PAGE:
Africa can adopt renewable energy on a massive scale

África pode adoptar energias renováveis em escala maciça

Article by Kenneth Engblom - Vice President, Wärtsilä Energy, Europe and Africa

Africa's energy future at a crossroads

When it comes to Africa's energy future, the decisions facing the continent's leaders today are of historic importance, no more and no less. More than anything, energy systems are the fabric of business and society. Countries across Africa want to realize their goal of building massive amounts of new generating capacity in order to anticipate vast increases in energy demand and to put the continent on track toward the growth and development it deserves. With its immense energy potential and low electrification rate, Mozambique is at the forefront of this continental trend.

Energy planners know where need to go. The big question is: ?How? More specifically: what is the most economical energy matrix that can be built to guarantee all the new electricity capacity needed? Wind power, solar power, gas turbines, coal, gas engines... There are many options available, but each country has a single ideal solution.

For more than a decade, world-class Wärtsilä engineers and analysts have been using their rich experience in the African energy sector to answer these questions, country by country. We mobilized state-of-the-art, technology-neutral modeling techniques and took into account all local technical constraints and all technologies as well as natural resources. Several energy matrix scenarios were developed and compared. We ran the models in a rigorous manner and obtained telling numbers. In Mozambique, Senegal or Nigeria, among many other countries, our studies show considerable cost differences between the various possible energy strategies.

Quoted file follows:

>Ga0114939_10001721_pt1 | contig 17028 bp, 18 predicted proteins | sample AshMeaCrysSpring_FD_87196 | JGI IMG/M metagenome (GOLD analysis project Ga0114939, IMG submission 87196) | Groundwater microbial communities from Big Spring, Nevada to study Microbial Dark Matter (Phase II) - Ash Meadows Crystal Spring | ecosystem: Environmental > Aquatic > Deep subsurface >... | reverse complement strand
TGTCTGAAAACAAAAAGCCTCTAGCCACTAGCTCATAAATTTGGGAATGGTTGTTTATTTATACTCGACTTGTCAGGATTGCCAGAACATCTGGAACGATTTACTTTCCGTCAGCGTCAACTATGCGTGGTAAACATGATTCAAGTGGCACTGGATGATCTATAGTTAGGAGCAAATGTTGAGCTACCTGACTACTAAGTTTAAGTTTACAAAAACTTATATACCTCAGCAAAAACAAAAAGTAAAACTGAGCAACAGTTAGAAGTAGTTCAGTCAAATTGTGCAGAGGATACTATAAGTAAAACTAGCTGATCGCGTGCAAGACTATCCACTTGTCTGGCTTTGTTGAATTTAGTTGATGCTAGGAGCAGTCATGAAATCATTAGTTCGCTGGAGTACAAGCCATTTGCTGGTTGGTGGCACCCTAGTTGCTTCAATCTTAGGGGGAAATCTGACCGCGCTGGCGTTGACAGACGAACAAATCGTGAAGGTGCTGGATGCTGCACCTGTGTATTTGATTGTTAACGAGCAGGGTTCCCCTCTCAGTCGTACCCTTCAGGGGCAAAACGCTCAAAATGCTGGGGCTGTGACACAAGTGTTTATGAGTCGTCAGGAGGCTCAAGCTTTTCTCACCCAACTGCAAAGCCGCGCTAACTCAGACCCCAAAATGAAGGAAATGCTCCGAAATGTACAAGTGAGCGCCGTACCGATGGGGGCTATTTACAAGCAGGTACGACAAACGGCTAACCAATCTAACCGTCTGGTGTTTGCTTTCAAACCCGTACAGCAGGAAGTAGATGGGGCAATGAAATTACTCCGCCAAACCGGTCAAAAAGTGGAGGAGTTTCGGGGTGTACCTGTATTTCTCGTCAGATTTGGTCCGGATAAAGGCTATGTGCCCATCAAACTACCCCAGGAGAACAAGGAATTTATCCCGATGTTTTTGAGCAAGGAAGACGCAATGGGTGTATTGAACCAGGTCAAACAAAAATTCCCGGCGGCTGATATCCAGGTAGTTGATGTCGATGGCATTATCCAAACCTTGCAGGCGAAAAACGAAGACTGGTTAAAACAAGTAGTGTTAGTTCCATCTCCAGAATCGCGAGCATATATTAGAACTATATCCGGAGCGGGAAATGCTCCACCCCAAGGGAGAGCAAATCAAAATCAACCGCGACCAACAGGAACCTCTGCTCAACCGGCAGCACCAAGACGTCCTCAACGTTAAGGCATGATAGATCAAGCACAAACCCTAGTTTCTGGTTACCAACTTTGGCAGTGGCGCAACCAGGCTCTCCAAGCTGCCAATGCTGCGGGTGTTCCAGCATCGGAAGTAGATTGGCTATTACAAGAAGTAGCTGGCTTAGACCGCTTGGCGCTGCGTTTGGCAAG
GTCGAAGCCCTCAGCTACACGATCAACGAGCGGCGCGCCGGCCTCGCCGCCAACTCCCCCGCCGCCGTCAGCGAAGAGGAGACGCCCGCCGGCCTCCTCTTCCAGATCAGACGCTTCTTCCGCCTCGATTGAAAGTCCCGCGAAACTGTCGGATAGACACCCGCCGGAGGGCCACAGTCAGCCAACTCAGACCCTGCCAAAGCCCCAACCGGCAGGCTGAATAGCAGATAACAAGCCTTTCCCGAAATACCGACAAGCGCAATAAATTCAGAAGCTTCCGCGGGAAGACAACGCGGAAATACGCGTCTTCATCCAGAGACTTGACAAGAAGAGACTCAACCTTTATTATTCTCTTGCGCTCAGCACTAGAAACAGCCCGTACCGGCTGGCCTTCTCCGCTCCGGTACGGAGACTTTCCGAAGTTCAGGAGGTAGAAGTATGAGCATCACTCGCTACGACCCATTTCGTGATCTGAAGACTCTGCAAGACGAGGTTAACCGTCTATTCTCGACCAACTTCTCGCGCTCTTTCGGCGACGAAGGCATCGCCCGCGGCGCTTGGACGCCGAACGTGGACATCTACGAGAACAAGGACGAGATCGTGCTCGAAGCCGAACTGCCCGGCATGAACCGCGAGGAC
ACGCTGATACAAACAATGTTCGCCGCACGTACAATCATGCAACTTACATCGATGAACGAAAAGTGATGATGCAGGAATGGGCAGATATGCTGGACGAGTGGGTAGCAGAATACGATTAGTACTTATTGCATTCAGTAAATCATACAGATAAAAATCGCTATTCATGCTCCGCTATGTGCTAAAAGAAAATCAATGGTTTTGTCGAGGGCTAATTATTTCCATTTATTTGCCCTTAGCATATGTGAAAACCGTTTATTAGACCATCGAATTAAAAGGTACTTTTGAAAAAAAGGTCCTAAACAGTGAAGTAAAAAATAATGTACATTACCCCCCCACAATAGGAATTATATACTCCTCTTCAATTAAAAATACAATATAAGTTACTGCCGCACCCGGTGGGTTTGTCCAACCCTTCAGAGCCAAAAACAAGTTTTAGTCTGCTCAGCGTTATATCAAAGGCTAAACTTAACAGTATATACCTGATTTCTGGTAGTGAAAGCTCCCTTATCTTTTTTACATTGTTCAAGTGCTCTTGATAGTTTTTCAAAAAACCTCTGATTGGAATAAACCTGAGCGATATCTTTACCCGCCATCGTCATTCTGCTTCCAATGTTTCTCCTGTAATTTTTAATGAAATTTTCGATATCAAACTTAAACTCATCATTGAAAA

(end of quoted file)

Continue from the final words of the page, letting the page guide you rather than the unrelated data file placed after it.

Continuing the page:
Billions of dollars are at stake

When it comes to the choice of energy technologies, it is paramount to keep an open mind, free of any preconceptions. Technologies that may be suitable for Europe, given the existing infrastructure, population density or natural resources on this continent, may not be suitable for other regions of the world. Each country or region must find the best way to build its own energy system. Many African countries, however, have one important point in common: perhaps more than anywhere else, the models point to the fact that the route to building the most cost-effective energy system is through maximizing the use of renewable energy. Our latest study: ?Planning Mozambique?s optimal power system expansion? (?Planning a maximum expansion of Mozambique's energy system?) shows that Mozambique is no exception, as in-depth modeling reveals a strong inverse correlation between the amount of installed renewable energy capacity and the total system cost.

A fact must be established once and for all. The cost of renewable energy equipment has been falling very rapidly in recent years, and when such equipment utilizes Africa's massive solar and wind resources, the cost you get per KW/h produced easily beats that of any other electricity technologies. Add to this the fact that most of the continent's power grids are relatively underdeveloped, and it is more than obvious that renewable energy should be preferred over traditional power generation systems such as coal or gas-fired power plants.